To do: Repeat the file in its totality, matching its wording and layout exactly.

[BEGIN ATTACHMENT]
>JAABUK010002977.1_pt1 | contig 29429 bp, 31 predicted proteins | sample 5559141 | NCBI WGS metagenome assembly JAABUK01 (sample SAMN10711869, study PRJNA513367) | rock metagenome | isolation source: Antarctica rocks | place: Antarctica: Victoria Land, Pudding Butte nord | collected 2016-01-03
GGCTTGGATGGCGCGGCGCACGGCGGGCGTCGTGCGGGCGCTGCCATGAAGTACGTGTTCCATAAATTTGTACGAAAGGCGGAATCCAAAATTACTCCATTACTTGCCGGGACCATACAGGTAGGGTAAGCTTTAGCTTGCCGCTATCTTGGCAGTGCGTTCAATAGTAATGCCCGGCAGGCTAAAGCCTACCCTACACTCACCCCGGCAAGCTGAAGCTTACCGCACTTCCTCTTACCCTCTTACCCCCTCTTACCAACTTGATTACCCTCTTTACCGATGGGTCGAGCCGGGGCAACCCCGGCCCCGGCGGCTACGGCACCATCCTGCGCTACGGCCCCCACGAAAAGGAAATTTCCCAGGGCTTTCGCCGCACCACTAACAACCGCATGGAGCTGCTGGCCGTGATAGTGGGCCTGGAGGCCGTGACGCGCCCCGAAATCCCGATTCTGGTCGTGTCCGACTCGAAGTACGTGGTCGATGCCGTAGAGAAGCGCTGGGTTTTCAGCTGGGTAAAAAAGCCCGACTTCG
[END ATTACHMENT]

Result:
>JAABUK010002977.1_pt1 | contig 29429 bp, 31 predicted proteins | sample 5559141 | NCBI WGS metagenome assembly JAABUK01 (sample SAMN10711869, study PRJNA513367) | rock metagenome | isolation source: Antarctica rocks | place: Antarctica: Victoria Land, Pudding Butte nord | collected 2016-01-03
GGCTTGGATGGCGCGGCGCACGGCGGGCGTCGTGCGGGCGCTGCCATGAAGTACGTGTTCCATAAATTTGTACGAAAGGCGGAATCCAAAATTACTCCATTACTTGCCGGGACCATACAGGTAGGGTAAGCTTTAGCTTGCCGCTATCTTGGCAGTGCGTTCAATAGTAATGCCCGGCAGGCTAAAGCCTACCCTACACTCACCCCGGCAAGCTGAAGCTTACCGCACTTCCTCTTACCCTCTTACCCCCTCTTACCAACTTGATTACCCTCTTTACCGATGGGTCGAGCCGGGGCAACCCCGGCCCCGGCGGCTACGGCACCATCCTGCGCTACGGCCCCCACGAAAAGGAAATTTCCCAGGGCTTTCGCCGCACCACTAACAACCGCATGGAGCTGCTGGCCGTGATAGTGGGCCTGGAGGCCGTGACGCGCCCCGAAATCCCGATTCTGGTCGTGTCCGACTCGAAGTACGTGGTCGATGCCGTAGAGAAGCGCTGGGTTTTCAGCTGGGTAAAAAAGCCCGACTTCG